I try not to let it bother me. My kids are adults and I now have grandkids, but just as I taught my kids to not fall into the traps of deciet, I am also schooling my grandkids to stay away from the potholes also.
          We should all teach our kids that whereas there is such a thing as that tribal system, it only works if we are all on the same page and work for the same goals.

          1. Oddworld August 15, 2016

            I can identify with everything you said. I’m
            a white male who grew up in predominately white town of 23,000. Most of the kids I grew up with have broken the law more than a few times, drank as minors and did drugs(including myself) sold by white drug dealers. Some of the drug dealers got caught and went to prison but none of the teens who broke the law ever spent one day behind bars. I myself had been arrested
            7-8 times between the ages of 15-19 and managed to escape jail time. Unfortunately I didn’t realize at the time how many social factors were at play. We did have some black families living in our town, their kids
            were the smart ones, they kept out of trouble, played sports, got excellent grades, went to college and I hope are doing very well for themselves.

            Up until recently I never grasped just how institutionalized America’s racism actually is. A few months ago while listening to NPR the discussion was about that very topic. In the discussion it pointed out that the National Highway System was intentionally designed to bypass black neighborhoods all across the U.S. with the intention of robbing black neighborhoods the chance at economic growth and good schools.

            I think (hope) things are beginning to change, white kids are indeed opening up to the realities. More white kids have black friends, they enjoy Hip Hop and Rap, they idolize black athletes and performers. It may not sound like much but it is a start. Racism will probably be with humanity in one form or another for all time but systemic racism may soon be a thing of the past. Good luck and good will.

  2. idamag August 14, 2016

    Those that say racism no longer exists are not the victims of racism. Our community had a candlelight vigil for Trayvon Martin. I was standing next to a lady who had a son the same age as Trayvon Martin. She was explaining the cautions she had to give her son. That should not have to happen in a civilized country. We should not have to have citizens who are afraid of law enforcement. We do not have overt racism in our community. There are those backward people who are racist, but it isn’t active. However, we did have an incident. Several years ago, a rock band came to Idaho Falls and tickets were sold to their concert. They stayed in a motel. They crossed the street to a fast food place to get something to eat and the proprietor called the police. He thought they were a gang.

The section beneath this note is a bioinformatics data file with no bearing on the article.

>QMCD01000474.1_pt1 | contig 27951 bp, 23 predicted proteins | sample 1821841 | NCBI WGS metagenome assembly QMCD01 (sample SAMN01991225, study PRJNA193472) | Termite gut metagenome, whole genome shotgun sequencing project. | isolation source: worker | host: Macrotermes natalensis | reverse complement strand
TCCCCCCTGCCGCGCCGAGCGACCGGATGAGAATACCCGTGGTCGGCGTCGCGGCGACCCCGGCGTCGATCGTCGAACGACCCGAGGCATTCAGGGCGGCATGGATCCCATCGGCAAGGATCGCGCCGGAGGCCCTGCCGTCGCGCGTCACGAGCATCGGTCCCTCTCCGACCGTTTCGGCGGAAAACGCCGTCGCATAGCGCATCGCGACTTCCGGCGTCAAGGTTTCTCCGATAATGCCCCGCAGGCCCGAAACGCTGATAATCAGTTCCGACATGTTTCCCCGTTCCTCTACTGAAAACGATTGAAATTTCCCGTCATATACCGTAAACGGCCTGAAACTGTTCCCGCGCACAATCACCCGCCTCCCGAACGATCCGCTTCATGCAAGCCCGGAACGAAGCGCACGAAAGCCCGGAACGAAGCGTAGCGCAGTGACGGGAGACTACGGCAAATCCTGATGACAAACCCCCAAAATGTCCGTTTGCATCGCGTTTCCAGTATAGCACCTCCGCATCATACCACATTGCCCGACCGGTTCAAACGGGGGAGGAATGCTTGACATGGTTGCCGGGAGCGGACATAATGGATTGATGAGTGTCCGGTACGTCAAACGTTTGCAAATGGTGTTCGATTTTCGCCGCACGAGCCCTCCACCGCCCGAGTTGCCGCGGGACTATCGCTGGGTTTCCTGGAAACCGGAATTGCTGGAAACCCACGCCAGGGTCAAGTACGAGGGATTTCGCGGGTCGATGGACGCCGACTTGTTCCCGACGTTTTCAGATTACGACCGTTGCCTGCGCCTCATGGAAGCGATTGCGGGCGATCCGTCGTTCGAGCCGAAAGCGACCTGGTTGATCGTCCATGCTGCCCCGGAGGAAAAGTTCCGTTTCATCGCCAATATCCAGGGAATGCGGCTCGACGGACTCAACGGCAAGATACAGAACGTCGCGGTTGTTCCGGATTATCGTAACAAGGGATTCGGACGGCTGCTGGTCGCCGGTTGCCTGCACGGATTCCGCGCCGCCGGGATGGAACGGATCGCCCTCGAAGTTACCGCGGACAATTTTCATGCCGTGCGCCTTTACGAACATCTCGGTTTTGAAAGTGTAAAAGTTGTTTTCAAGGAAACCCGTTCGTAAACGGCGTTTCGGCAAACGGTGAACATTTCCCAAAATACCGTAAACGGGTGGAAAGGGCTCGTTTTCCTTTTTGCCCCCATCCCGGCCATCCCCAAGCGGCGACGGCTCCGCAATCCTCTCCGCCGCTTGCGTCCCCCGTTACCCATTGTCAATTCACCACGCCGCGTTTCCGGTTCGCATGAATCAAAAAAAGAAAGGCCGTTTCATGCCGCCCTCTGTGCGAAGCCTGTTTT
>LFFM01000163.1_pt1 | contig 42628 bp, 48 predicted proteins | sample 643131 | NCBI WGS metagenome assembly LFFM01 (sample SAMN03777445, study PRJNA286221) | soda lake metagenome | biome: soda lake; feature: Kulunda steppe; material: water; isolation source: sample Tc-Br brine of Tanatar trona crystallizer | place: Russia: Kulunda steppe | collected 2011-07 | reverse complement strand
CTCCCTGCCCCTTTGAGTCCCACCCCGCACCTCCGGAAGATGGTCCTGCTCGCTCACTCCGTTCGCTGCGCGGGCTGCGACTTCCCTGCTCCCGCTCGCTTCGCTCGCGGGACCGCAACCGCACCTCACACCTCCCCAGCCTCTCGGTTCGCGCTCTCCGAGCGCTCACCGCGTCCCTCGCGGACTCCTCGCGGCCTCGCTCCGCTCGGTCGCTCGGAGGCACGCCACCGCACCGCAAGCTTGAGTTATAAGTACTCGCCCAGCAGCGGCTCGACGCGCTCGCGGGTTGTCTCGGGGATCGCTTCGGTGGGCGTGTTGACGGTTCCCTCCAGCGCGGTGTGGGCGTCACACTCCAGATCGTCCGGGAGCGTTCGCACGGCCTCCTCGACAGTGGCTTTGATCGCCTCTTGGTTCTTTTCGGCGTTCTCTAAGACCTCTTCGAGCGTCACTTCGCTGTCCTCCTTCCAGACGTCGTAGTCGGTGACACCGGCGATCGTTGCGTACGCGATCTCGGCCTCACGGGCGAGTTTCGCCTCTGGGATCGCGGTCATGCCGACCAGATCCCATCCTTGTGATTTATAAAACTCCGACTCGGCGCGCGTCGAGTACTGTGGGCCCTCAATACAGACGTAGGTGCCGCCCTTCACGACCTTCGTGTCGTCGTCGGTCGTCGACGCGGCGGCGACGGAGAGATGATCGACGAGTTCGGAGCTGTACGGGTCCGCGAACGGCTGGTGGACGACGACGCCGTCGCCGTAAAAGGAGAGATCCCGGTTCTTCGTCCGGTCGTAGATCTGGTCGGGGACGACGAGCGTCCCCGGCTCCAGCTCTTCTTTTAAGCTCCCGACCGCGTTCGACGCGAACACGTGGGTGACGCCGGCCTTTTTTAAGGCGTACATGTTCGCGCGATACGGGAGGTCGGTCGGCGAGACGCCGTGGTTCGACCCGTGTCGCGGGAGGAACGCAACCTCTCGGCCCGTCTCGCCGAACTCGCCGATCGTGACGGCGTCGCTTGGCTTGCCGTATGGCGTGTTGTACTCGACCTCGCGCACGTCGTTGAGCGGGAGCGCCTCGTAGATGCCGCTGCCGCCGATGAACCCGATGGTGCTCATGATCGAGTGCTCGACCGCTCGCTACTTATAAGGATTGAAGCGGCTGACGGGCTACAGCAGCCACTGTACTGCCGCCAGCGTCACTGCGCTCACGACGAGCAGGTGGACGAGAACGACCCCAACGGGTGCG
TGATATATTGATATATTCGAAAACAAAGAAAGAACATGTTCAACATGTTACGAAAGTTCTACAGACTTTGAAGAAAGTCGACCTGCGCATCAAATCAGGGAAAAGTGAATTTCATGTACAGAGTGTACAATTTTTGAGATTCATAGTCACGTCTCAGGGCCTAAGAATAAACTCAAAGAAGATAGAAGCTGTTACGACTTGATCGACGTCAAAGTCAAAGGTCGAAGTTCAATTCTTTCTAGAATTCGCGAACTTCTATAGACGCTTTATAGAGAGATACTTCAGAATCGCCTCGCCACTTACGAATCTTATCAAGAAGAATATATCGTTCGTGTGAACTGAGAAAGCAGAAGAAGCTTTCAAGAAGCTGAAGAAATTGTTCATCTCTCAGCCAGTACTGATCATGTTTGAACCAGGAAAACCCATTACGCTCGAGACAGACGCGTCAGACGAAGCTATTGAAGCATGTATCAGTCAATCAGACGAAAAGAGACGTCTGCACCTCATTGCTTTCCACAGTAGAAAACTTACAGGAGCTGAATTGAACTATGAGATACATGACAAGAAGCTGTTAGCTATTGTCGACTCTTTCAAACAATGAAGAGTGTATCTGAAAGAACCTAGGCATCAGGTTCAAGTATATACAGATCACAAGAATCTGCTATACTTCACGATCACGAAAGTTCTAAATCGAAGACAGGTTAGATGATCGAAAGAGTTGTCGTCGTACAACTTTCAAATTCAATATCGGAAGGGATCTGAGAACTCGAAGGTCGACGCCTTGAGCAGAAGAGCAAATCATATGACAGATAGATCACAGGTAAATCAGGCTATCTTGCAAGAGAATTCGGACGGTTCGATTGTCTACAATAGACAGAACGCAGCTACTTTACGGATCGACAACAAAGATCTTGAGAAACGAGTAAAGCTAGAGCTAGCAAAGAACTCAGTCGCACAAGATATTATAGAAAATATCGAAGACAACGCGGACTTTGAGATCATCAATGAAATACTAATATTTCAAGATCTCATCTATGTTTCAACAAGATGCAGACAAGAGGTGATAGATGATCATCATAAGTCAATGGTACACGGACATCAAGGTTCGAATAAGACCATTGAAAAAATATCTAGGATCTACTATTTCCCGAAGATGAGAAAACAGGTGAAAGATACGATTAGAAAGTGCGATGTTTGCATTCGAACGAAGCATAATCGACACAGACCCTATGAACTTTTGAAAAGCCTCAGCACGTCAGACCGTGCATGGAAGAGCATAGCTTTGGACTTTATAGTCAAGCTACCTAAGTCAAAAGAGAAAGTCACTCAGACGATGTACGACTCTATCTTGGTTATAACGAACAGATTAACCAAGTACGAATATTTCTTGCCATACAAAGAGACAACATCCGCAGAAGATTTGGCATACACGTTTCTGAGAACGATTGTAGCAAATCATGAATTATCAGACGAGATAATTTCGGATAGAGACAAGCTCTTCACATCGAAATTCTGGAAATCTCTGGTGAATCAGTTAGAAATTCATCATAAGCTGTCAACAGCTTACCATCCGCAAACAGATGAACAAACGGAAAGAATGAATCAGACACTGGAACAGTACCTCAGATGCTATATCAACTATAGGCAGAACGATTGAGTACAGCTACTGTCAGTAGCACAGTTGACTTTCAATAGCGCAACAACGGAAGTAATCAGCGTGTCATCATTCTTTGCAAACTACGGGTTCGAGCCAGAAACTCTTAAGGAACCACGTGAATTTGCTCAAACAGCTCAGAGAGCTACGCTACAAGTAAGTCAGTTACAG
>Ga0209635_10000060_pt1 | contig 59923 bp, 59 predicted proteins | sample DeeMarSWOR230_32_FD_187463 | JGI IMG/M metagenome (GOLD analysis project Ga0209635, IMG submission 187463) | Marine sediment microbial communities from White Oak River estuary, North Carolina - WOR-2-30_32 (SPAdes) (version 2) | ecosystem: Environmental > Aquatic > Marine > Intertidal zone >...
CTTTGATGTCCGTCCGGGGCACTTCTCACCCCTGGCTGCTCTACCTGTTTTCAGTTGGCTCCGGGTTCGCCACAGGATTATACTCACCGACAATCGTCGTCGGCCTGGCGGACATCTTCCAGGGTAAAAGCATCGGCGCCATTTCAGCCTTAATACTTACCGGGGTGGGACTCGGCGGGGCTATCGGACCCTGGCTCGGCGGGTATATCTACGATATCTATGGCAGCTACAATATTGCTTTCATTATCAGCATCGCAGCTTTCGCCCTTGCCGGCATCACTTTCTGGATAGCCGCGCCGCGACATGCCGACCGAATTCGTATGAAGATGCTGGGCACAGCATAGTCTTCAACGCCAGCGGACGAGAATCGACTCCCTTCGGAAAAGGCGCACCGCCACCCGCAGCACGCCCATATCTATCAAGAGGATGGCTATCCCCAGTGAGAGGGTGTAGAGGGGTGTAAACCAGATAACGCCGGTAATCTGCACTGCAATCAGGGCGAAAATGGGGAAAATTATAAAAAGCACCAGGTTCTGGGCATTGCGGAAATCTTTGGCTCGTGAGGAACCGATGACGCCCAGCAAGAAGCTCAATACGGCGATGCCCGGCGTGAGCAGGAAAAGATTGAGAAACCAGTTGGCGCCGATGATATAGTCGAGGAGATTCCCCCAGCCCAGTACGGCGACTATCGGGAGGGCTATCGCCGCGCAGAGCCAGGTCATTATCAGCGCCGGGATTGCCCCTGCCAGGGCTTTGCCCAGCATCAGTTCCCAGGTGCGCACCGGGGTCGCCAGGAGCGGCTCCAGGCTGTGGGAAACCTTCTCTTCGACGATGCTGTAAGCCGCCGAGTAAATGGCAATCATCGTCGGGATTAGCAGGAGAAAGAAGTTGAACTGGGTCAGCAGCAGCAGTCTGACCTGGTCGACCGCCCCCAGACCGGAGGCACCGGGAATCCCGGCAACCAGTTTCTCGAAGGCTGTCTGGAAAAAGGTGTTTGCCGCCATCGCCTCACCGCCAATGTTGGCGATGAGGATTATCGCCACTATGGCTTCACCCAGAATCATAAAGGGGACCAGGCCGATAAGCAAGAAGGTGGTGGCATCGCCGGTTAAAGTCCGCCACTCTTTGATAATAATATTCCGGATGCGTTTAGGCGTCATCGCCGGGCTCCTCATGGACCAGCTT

Reply
    1. Joan August 14, 2016

      Nobody can deny racism when it takes mere minutes for that unarmed young black man shot dead in the streets to become a thug and a menace. It happened to Tamar Rice, who was a pre teen, playing in a park.
      There are young people who are stoped by authorities 20+ times a year with no citation given or arrest made. There is no way to know what promise we threw away, because it was contained in a body with too much melanin. Each of us must confront the racist inside our head.

  3. 123dave August 14, 2016

    Wow! racist doj who only investigates crimes where blacks are involved says there are problems in baltimore. Well ok, that’s right and the problem is the thugs, looters, arsonists, gangers and murders who—-just always happen to be only blacks. A race sadly that will never amount to anything but that, because everything is someone else’s fault. Just listen to obama, lynch, sharpton, jackson and pitted. Those who are accountable and take responsibility for their own lives seem to do very well and aren’t involved in this criminal activity. But as long as their are apologists the situation will never change. Time is coming when the authorities who do NOTHING to stop their violence, as they never have, for fear of being called racist, will find the rest of us will step up to the plate to terminate it. If it’s going to be a free for all-let it begin.

    Reply
    1. Sand_Cat August 18, 2016

      Well, we know the article isn’t about you. Your post makes it clear you are by no means innocent of racism.

    2. rhetoric_phobic August 19, 2016

      What is the excuse for white boys who create mayhem, set fires, loot and damage cars after sporting events?
      Is that just a boys will be boys blowing off steam situation?
      After the vast number and high dollar amounts of settlements over decades, made to victims or their families as a result of police abuse of power just in Baltimore City and now the DOJ report vindicating the many people who have been victimized for decades by the police , you can still spout your same racist venom? There are many people of color who escape where they came from but it almost always requires a hand up. It starts with decent schools, job opportunities and a ray of hope. The money paid out by the city as a result of decades of bad behavior from the police could have been used for better purposes.
      So you are itching for another civil war. I guarantee you’ll lose that one too. There are enough people who look just like you, who will be on the oppose side again.